Alexander Says Gene Editing Technology, When Used Properly, Has The Potential To Transform Human Health

Tuesday, November 14, 2017

Senate health committee Chairman Lamar Alexander on Tuesday said that “gene editing technology, like CRISPR-cas9, has the potential to transform human health, when used properly.”

He said, “CRISPR is a form of gene editing that essentially uses molecules that can be targeted to act as scissors to cut and edit genes. In a way, it is like cutting and pasting in a computer document. That may be an oversimplification, but this technology is less expensive, more precise, and more readily available to scientists all over the world than other gene editing technologies.

“The most widespread use until now has been in agriculture, to create disease-resistant wheat and rice, and modify tomatoes and soybeans to improve yields. CRISPR’s use in humans is more recent, but the possibility of the diseases it could treat and the lives that could be improved is remarkable.

“This includes diseases that currently have limited treatments or cures. Researchers see the possibility of treating blood diseases and sickle cell disease, improving the amount of time immune cells are active in fighting tumors, or even identifying, and then treating, a predisposition to Alzheimer’s.

“While CRISPR has amazing potential, it is not hard to see how we can quickly get into societal and ethical issues. The technology could lead to permanent changes to the human genome, and there is even the possibility of making changes in embryos to create so-called ‘designer babies.’ And in the hands of our adversaries, CRISPR poses national security concerns through the potential to produce new biological weapons.

“Part of our job on this committee is to learn about new technologies, to lead discussions with experts about the implications of these scientific advancements and to ensure that the National Institutes of Health and others have the proper authority to oversee and conduct research.”

The committee held a hearing on Tuesday on CRISPR to learn more about the technology from expert witnesses. Witnesses included Dr. Matthew Porteus, associate professor of Pediatrics at Stanford University; Katrine Bosley, chief executive officer and president of Editas Medicine; and Dr. Jeffrey Kahn, director of the Johns Hopkins Berman Institute of Bioethics at John Hopkins School of Public Health.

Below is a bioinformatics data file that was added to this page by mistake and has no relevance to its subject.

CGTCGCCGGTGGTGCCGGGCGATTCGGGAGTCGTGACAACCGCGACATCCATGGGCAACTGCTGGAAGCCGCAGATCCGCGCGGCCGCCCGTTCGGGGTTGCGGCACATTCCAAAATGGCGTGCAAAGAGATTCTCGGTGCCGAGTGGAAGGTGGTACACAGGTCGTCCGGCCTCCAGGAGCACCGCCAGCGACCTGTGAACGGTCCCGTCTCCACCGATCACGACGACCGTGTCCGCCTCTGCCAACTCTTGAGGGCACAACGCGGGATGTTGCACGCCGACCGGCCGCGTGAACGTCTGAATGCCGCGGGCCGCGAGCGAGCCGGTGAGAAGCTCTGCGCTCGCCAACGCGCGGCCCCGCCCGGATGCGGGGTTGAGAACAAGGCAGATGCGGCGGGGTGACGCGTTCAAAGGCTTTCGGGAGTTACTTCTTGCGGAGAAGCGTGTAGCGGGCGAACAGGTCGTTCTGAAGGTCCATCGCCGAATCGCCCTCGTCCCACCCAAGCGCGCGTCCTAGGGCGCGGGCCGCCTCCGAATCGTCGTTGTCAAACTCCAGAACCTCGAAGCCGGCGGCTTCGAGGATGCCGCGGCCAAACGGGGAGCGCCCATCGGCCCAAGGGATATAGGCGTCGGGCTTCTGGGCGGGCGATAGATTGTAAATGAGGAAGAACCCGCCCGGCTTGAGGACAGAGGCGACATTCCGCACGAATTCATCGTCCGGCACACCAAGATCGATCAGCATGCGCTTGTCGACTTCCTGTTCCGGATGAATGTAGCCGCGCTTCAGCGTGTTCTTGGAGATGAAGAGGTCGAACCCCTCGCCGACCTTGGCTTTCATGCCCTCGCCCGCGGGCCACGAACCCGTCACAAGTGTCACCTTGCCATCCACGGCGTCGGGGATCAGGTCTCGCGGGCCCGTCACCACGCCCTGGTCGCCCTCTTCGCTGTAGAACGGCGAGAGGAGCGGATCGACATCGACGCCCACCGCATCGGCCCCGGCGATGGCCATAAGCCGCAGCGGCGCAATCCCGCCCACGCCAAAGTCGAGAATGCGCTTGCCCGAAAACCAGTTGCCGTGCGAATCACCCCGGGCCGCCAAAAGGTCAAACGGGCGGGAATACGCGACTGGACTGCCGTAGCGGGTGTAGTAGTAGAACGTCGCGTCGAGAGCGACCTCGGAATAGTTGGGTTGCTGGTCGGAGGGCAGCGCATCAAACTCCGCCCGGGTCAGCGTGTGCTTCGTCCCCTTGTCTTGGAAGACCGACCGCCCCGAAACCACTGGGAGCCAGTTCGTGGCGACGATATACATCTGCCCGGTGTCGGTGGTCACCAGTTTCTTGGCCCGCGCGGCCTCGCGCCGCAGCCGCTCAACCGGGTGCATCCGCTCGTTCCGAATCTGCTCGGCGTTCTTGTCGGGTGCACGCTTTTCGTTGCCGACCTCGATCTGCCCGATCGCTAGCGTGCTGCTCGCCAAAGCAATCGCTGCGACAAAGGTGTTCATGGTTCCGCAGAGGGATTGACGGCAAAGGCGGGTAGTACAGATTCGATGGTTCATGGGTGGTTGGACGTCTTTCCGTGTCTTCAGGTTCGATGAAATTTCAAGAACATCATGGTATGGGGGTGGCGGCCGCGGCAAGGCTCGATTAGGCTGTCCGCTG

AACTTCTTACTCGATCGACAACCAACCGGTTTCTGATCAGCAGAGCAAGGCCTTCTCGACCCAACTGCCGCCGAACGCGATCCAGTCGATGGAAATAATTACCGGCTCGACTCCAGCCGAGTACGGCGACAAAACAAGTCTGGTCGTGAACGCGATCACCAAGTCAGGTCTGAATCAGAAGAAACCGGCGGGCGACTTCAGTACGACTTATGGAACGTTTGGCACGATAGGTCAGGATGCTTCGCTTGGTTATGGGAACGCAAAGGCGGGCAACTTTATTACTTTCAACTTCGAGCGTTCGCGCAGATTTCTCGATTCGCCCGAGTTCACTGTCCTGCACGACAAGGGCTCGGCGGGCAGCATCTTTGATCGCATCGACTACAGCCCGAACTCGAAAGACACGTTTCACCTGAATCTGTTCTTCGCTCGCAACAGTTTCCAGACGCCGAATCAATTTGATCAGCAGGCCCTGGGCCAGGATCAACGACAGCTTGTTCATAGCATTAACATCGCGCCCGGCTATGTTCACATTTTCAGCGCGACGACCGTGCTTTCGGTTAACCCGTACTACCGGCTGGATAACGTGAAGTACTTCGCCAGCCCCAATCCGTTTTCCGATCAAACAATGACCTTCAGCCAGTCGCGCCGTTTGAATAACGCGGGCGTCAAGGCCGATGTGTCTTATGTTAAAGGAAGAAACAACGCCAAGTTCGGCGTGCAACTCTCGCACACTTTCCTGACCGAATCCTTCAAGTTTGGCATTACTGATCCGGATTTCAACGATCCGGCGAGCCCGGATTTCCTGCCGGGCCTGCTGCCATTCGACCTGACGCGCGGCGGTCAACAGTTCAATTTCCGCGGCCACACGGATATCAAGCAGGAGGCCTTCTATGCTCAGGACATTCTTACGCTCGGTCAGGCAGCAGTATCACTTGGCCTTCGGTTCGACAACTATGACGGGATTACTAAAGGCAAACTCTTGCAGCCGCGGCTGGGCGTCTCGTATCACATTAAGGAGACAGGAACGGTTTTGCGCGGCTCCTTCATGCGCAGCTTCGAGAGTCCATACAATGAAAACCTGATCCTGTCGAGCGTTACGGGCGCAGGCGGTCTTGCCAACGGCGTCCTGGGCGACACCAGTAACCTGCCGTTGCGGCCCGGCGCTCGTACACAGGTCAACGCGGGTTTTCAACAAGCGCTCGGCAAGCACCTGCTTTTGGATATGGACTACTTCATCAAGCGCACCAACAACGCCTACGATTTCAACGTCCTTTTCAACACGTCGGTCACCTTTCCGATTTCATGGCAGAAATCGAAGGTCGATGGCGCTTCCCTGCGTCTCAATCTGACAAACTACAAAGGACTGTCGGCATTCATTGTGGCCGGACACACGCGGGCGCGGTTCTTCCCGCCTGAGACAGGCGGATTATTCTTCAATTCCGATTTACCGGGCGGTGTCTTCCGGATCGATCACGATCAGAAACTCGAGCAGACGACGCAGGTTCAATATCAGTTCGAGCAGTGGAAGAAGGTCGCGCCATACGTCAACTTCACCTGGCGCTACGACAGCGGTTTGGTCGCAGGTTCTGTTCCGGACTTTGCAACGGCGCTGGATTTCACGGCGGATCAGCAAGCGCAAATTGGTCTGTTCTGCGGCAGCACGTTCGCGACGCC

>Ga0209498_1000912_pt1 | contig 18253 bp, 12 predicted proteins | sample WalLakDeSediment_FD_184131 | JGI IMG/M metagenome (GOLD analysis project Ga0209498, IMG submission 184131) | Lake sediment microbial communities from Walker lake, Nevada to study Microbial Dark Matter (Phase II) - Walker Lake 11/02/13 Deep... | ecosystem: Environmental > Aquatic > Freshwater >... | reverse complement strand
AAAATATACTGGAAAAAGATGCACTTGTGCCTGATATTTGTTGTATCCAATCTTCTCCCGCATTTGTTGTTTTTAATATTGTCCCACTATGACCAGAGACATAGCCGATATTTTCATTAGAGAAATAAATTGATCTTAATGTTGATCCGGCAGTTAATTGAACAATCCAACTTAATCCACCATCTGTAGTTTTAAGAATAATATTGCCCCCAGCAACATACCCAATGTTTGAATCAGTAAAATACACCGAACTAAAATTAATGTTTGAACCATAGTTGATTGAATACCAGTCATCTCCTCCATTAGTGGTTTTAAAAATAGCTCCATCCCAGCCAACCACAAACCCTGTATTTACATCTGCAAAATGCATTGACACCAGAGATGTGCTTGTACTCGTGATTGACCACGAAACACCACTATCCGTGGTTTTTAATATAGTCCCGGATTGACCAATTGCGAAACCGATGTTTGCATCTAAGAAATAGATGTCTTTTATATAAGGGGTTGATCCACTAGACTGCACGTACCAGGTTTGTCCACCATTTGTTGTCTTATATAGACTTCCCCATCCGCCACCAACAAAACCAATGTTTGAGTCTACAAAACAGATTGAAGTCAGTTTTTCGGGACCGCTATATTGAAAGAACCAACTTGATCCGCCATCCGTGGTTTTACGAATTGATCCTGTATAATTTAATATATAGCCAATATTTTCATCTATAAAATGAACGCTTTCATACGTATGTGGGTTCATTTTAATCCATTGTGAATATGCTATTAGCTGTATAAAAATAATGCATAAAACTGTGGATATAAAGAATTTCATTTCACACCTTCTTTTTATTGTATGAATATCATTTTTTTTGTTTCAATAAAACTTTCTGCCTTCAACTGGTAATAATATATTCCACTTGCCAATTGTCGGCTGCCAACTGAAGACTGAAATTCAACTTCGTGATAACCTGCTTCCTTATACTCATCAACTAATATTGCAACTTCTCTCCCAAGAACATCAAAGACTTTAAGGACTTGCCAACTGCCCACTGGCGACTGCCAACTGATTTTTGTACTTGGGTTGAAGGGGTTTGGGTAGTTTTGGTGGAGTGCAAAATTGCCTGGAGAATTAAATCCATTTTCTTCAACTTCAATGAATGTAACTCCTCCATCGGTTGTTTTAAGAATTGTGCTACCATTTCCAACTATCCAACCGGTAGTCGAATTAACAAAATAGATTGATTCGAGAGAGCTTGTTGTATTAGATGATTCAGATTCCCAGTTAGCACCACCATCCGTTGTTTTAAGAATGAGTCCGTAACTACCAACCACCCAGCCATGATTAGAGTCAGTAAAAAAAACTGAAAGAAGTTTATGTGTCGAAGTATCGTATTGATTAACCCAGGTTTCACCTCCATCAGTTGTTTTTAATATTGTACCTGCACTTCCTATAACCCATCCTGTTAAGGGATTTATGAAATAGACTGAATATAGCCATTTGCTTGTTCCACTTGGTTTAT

Alexander’s full remarks are here. 



Free Bariatric Seminars Hosted By CHI Memorial Metabolic And Bariatric Care

Jaime Ponce, M.D. and CHI Memorial Metabolic and Bariatric Care will host free seminars in May on surgical weight loss options. The seminars will be held at CHI Memorial Metabolic and Bariatric Care, 7405 Shallowford Road, Suite 160. "Obesity can be devastating to a person’s health and self-esteem. These educational seminars are designed to help you better understand bariatric ... (click for more)

Dr. Charles Woods Named Chair Of Pediatrics, Chief Medical Officer At Children’s Hospital Of Erlanger

Dr. Charles Woods, former chairman of the Department of Pediatrics with the University of Louisville College of Medicine, has been named chairman of the Department of Pediatrics at the University of Tennessee College of Medicine Chattanooga and chief medical officer of the Children’s Hospital at Erlanger. The announcement was made jointly by Dr. Bruce Shack, dean of the University ... (click for more)

McCallie Coach From 90s Who Is Now Deceased Is Accused Of Abusing Students

A McCallie School coach from the 1990s who is now deceased is being accused of abusing students at the private prep school. Two former students said Steven Lee "Steve" Carpenter sexually abused them. Carpenter was the basketball coach at McCallie for 11 seasons - through 1999. He was boys basketball coach at Ridgeland High School beginning in 2000. Carpenter was ... (click for more)

Famed Radio Broadcaster Tommy Jett Dies At 77 At His Flintstone Home

Legendary radio broadcaster Tommy Jett (Thomas Wayne Reynolds) died Wednesday in his sleep at his residence in Flintstone, Ga.   He was 77. The native of Smithville, Tn., first was heard on Chattanooga radio in 1961 when he joined WFLI. He was known for his gaudy rings and his "Hey Now" greeting. He switched to country on WDOD in the 1980s and later was on "The Legend" ... (click for more)

Pluses And Minuses Of Tennessee's New Opioid Law

It was clear when Governor Haslam announced his TN Together plan in January that lawmakers were going to do something to try to address the state’s opioid abuse epidemic. With the passage of SB 2257/HB 1831, Tennessee now has one of the most comprehensive and restrictive laws of any state.   The Tennessee Medical Association was actively engaged in the process and appreciates ... (click for more)

Roy Exum: A True Tennessean

“Last week I told some Republican friends who have held high office, traditional and true Republicans, who like you are both conservative and compassionate, Christians in their personal faith and public service,” the email began. “These are Tennessee Republicans that I have known for decades, and whom I'd trust with my life and my wife … I told them that my views and values make ... (click for more)